So why did the chicken cross the road? I know that’s an age-old question, however I do believe I know the answer. Gone are the days of the small family farm. Farming has been modernized. We as Americans have found a way to grow our chickens quicker, bigger, and apparently better. The average size of a factory farm chicken is between 20 and 35 pounds. The chickens actually grow so big that their little legs snap under their body weight. Grocery store shelves are lines with chicken breasts the size of your head. Factory farm chickens graze on feed that is injected with growth hormones and antibiotics. We then turn around and eat that chicken. One has to question “How do the growth hormones and antibiotics affect the human body?” I dared to ask that question.
The further away we get from the farmer the less healthy our bodies become. Our health is connected to the food we eat. What we eat depends on the health of the land. I wanted healthy chickens that I could be happy about eating. Thanks to Google I came upon Auntie Annie’s fields. Auntie Annie’s Fields raise natural free range chickens on a small farm in Dundas Minnesota. The lucky chickens end up at Elizabeth and Ian’s farm. Here the chickens get to spend their days wondering the fields eating bugs, clover, and doing the things chickens do. They are not confined to a dark barn like on a factory farm, instead there coop is on wheels and is moved from field to field. Auntie Annie’s chickens get a lot of fresh air and room to roam. Keeping the flock small allows them to maintain the health of their birds and they do not need to use antibiotics like conventional producers.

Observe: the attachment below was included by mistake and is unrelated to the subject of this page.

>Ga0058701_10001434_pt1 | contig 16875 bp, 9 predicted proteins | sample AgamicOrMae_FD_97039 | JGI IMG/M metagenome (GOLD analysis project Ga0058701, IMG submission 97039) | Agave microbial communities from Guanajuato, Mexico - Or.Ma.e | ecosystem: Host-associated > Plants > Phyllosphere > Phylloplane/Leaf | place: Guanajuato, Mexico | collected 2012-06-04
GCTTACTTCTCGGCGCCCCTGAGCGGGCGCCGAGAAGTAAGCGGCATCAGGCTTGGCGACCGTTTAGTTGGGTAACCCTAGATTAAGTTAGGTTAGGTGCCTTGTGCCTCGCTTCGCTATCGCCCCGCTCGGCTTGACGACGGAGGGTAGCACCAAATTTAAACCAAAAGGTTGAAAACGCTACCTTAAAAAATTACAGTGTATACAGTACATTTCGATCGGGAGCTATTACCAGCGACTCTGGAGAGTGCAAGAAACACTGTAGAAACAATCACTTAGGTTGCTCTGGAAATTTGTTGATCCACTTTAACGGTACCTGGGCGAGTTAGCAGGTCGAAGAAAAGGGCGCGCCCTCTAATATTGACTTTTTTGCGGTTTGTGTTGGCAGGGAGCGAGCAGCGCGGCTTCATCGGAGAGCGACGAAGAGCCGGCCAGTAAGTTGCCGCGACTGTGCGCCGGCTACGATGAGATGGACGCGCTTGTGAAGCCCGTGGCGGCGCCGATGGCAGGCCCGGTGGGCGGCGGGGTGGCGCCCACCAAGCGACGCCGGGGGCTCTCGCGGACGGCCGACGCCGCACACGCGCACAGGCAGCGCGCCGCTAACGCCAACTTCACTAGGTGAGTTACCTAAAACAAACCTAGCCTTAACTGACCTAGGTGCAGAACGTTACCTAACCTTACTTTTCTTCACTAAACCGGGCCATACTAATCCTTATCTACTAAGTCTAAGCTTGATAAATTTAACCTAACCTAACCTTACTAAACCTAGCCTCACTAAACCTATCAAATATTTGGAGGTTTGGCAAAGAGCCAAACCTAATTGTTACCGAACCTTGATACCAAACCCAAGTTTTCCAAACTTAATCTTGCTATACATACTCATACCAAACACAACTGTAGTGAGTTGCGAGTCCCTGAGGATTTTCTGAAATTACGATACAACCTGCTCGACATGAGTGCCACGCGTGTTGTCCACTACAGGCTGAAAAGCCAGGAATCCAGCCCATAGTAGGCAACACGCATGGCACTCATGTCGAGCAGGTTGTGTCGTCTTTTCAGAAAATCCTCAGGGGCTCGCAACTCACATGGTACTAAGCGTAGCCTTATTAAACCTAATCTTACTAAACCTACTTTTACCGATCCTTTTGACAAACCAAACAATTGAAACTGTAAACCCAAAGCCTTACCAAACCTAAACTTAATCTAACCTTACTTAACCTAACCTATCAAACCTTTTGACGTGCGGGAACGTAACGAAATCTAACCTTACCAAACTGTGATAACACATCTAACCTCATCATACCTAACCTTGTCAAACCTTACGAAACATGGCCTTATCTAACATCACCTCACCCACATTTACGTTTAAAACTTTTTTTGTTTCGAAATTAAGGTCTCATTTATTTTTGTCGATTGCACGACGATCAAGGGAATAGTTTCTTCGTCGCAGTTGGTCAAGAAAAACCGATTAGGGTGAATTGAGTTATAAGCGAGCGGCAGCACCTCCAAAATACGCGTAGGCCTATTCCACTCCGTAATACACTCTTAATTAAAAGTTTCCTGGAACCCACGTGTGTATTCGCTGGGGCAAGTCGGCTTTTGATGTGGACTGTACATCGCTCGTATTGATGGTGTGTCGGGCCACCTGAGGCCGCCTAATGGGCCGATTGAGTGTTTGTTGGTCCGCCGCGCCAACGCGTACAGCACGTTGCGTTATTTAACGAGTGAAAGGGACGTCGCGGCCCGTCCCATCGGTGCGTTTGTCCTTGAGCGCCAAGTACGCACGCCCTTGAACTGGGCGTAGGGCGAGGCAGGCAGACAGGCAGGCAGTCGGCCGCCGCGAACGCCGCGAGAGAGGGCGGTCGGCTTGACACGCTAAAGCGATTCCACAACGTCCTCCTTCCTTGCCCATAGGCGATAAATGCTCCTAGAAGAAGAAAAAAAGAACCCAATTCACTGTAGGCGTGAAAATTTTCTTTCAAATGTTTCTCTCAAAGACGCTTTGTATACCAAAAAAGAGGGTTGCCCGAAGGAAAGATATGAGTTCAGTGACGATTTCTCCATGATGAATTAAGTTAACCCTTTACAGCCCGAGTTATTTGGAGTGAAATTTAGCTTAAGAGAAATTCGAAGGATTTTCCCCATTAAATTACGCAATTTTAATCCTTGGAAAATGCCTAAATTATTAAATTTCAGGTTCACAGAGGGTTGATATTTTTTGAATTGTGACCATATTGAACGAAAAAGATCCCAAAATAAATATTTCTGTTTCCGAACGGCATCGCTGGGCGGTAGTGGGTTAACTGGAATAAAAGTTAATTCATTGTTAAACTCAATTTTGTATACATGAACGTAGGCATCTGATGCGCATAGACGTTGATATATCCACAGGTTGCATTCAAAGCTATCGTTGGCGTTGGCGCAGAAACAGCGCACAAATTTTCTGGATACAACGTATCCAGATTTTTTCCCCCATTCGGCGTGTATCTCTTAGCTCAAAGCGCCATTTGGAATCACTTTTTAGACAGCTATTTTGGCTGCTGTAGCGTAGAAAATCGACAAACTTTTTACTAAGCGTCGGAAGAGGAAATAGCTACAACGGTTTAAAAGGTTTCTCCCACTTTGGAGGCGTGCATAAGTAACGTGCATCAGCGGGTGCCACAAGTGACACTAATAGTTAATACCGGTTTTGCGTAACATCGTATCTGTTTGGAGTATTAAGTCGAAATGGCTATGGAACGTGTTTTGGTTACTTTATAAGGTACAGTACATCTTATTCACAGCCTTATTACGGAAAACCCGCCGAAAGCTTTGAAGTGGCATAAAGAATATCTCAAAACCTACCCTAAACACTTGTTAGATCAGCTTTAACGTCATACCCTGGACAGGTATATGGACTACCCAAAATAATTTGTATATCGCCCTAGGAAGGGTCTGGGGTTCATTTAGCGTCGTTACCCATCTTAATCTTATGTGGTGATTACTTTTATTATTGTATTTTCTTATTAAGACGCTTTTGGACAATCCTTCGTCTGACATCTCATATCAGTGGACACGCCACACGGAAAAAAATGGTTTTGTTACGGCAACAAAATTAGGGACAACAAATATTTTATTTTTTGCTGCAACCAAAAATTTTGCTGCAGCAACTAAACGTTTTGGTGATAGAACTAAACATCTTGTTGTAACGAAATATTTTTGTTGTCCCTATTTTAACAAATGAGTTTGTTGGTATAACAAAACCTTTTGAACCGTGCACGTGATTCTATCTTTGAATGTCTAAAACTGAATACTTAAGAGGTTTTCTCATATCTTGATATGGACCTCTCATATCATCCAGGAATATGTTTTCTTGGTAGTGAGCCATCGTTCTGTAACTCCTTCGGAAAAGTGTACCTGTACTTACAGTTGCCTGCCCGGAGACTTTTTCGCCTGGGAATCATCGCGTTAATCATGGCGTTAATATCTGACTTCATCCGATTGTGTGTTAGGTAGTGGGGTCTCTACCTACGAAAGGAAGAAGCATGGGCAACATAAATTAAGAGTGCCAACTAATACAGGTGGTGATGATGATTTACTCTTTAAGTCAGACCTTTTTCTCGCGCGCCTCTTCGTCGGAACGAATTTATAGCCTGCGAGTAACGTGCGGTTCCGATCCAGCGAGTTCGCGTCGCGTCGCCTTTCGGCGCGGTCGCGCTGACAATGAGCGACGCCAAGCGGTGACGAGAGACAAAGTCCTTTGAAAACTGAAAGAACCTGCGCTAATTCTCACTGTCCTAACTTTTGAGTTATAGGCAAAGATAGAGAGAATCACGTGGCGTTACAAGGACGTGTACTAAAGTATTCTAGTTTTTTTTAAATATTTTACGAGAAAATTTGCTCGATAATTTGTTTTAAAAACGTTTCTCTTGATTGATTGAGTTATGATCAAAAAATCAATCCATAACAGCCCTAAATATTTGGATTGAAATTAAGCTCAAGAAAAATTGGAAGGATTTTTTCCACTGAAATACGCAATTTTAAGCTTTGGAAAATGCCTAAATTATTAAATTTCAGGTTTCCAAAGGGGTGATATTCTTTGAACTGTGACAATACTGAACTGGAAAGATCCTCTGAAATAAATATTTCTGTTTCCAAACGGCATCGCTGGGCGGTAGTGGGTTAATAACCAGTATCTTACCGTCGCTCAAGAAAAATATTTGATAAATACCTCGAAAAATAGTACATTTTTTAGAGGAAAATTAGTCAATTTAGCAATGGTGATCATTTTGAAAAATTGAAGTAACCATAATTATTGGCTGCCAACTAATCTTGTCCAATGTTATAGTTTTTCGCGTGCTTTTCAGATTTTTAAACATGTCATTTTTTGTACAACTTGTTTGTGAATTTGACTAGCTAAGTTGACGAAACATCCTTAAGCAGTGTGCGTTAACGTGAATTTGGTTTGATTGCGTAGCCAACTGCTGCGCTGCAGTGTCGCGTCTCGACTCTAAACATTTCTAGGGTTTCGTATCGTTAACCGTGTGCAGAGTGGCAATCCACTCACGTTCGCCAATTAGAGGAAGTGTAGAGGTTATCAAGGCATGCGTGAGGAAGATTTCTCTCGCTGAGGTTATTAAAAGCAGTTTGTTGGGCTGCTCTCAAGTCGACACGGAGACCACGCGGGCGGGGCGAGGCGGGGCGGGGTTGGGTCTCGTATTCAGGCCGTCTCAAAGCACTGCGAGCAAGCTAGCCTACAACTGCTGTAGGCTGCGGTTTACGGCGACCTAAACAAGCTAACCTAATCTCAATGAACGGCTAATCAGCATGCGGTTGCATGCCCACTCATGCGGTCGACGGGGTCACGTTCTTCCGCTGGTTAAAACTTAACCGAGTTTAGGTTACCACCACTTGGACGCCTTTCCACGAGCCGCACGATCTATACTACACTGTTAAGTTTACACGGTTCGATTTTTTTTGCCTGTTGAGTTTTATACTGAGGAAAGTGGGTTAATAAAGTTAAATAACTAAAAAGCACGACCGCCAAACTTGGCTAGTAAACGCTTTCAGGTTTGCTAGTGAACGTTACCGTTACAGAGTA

I had the pleasure of Meeting Elizabeth and her adorable children when I picked up my chickens at the Northfield Farmers Market. Instantly I knew my chickens were going to be good. Why, because you can instantly tell when someone puts a lot of love and passion into their product. To Elizabeth these are not just chickens, she is raising good quality food that will nourish the soul. Elizabeth and Ian have mastered the art of growing food and that is something a factory farm will never do. Auntie Annie’s focuses on quality, not quantity. Unlike the factory farms that care more about profit than quality.
Not only do Elizabeth and Ian grow healthy chickens, they also dedicate a part of their land to be used by the Main street Project, which is making land and infrastructure available to aspiring Latino chicken farmers. Auntie Annie’s Fields gives Latino farmers access to land and creates economic opportunities for rural Latino families. Now that’s a farm I can stand behind.
Do you want some incredible chickens? I know you do! You can head on out to the farmers market in Northfield and say “Hi” to Elizabeth and her cute kids on the dates below:
The Riverwalk Market Fair is open 9 a.m.-2 p.m., and is right on the Cannon River in downtown Northfield. We’ll be there every other Saturday: 6/16, 6/23, 7/7, 7/21, 8/4, 8/18, 9/1, 9/15, 9/29, 10/13, 10/20, 10/27.
Don’t want to make a trip to Northfield? Lucky for you they travel to Minneapolis:
Minneapolis: every 3rd Sunday, June through October (6/17, 7/15, 8/19, 9/16, and 10/21). We’ll be in the Longfellow neighborhood, about a mile south of Lake Street, and about a mile west of the Mississippi River.
Want to know more about Auntie Annie’s Fields? Well then visit them on the web:
So why did the chicken cross the road? It got tired of the factory farm and went to join the happy chickens at Auntie Annie’s Fields.